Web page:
Fixing the international signing period requires discipline, not new rules

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Peter Gammons has an interesting piece up about how crazy things are getting during the international amateur signing season:

Former San Diego Padres chief executive officer Sandy Alderson is
overseeing a wholesale investigation being conducted by Eddie Dominguez
of MLB Security into corruption and fraud in the Dominican Republic and
all over Latin America. The investigation could lead to the deportation
of 70 to 100 minor leaguers.

Yet, one week after the international signing period opened July 2,
the dollars spent on international signings have more than tripled in a
five-year period. MLB commissioner Bud Selig, who did not bargain for
any slotting system, now beats on teams to stick to a strict, arbitrary
slotting system for American players in the draft. Even so, teams were
climbing over one another this past week to tell their fans they’re
spending big in the Latino market.

In addition to the spiraling costs of international signings, Gammons
also mentions the other issues we’ve long heard about scouting talent
in the Dominican, including the influence of Buscones, bonus skimming, exploitation of players, performance enhancing drugs, and all of the rest.

I’ve written about this at length in the past,
and while Gammons’ take on things is always welcome and enjoyable, his
piece suffers from the same central problem that all of the many other
previous passes at the issue suffer: the somewhat misleading conflation
of multiple, often unrelated problems into one seeming monster of a
problem that, intentional or not, paints the Dominican market as some
lawless, chaotic environment. At the end of all of these articles —
Gammons’ included — is a prescription for how baseball should “deal”
with it. The problem, though, is that the issues Gammons details —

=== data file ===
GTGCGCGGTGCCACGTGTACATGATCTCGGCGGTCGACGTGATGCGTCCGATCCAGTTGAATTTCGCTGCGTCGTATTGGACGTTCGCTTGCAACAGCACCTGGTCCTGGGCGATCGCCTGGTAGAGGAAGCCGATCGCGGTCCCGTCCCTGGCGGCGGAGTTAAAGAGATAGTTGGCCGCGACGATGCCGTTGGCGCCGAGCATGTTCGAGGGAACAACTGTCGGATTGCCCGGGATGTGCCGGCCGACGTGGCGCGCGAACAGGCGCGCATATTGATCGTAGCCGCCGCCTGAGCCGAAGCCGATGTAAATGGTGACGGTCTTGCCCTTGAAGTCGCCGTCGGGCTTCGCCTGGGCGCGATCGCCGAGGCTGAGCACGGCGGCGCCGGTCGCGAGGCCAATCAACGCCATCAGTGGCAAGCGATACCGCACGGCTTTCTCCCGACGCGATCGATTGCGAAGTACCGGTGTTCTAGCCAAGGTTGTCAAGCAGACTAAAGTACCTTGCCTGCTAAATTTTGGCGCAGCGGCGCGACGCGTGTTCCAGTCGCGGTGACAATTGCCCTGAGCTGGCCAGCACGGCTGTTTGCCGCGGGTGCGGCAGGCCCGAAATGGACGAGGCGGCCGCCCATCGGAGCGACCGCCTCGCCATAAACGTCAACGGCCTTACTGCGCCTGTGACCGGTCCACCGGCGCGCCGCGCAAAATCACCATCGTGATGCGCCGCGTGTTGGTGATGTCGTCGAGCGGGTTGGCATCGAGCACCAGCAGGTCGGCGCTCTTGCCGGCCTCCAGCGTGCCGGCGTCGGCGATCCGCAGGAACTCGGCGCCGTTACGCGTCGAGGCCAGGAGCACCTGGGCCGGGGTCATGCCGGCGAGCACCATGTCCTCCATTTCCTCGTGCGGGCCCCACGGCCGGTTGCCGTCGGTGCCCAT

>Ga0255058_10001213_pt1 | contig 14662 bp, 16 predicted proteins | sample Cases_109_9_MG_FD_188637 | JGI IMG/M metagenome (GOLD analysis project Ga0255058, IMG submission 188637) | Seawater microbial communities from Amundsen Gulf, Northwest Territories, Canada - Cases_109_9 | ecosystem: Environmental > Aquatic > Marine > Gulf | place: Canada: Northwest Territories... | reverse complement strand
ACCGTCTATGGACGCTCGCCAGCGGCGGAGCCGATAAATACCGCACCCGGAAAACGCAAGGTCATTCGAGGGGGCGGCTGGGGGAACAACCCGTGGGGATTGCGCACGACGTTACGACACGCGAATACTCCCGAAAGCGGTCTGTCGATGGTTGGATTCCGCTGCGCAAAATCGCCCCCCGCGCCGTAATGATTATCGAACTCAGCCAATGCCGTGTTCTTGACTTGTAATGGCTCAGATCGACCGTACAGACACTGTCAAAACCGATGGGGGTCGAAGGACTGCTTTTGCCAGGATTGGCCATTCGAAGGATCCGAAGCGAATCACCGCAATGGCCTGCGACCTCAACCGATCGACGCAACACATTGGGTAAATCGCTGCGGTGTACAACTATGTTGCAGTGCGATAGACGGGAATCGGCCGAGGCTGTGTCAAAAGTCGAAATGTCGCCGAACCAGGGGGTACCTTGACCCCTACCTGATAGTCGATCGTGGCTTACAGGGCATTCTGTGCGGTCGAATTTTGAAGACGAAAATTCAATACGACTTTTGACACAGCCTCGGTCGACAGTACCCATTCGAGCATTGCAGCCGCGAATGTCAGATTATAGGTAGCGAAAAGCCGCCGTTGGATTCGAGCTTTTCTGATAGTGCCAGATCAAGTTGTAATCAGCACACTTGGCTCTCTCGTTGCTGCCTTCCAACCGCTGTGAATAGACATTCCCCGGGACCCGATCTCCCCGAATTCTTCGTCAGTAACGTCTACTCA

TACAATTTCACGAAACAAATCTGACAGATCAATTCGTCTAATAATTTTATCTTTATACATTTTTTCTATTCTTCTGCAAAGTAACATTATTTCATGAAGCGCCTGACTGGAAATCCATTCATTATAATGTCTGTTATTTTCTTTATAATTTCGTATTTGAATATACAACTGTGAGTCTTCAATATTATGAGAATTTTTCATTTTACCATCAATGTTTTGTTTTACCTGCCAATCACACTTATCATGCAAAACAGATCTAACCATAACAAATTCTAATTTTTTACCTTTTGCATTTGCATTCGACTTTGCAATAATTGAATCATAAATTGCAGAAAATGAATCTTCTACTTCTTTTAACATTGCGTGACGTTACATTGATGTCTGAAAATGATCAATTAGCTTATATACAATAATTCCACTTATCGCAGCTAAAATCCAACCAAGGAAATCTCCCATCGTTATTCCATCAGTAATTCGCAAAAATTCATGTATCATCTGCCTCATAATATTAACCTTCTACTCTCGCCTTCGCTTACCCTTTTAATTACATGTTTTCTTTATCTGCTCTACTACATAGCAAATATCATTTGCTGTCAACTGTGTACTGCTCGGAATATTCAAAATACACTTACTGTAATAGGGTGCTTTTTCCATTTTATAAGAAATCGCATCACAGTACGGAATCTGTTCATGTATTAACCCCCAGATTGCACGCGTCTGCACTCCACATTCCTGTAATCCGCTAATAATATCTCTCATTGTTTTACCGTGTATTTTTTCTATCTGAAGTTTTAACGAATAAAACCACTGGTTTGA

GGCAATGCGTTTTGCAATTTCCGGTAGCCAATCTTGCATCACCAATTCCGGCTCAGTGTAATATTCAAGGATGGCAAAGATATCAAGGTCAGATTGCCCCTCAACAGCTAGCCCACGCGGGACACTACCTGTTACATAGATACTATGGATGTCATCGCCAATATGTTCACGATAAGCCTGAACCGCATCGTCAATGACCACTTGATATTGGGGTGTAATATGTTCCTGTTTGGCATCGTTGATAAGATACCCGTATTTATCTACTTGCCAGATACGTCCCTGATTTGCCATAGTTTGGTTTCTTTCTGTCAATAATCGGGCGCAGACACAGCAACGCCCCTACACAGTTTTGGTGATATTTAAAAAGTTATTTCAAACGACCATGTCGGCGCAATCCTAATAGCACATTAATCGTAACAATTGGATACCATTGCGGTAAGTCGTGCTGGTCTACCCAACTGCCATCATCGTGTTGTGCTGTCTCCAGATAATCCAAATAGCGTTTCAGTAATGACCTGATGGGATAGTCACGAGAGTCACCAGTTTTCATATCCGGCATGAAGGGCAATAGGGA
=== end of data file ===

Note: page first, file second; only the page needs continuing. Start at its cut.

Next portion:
fraud, signing bonus escalation, skimming and abuse of players — are
distinct phenomena. And not all of them are actually big problems,
which renders the prescriptions offered in these articles simplistic at
best and cynical at worst (I’ll explain the cynicism in a minute).

The bonus skimming/age and identity fraud is certainly a problem,
but it’s more of a legal problem, not a baseball problem. The example
of scouts coming back stateside with cash in their shoes is a matter of
simple embezzlement by employees and poor accounting controls on the
part of teams. The FBI is involved as they should be but at present it
seems to be a case of bad apples and opportunism, not a grand
conspiracy, and certainly not something that should lead to baseball
changing the ways it approaches the international signing period.

The issue with the Buscones — the guys who go out and find
talent for major league teams and then act as quasi-agents for the
players — is a different thing. Yes, it’s troubling insofar as these
guys are almost certainly taking advantage of Dominican teenagers. But
here’s something funny: you rarely hear baseball people complaining
about that aspect of the Buscone-player relationship. Rather,
you hear about how they’re not necessarily good for baseball in that
they’re overselling kids with low talent and driving up their price. I
think the Dominican government should do more to monitor these guys and
I certainly think that baseball can and should play a role in that —
maybe as informer in chief when they see exploitation going on — but
it’s worth remembering that when baseball talks about doing something
with these guys, they’re motivated by a desire to eliminate
cost-enhancing middle men than they are motivated by altruism. Baseball
doesn’t like American agents either, so we have to take the complaints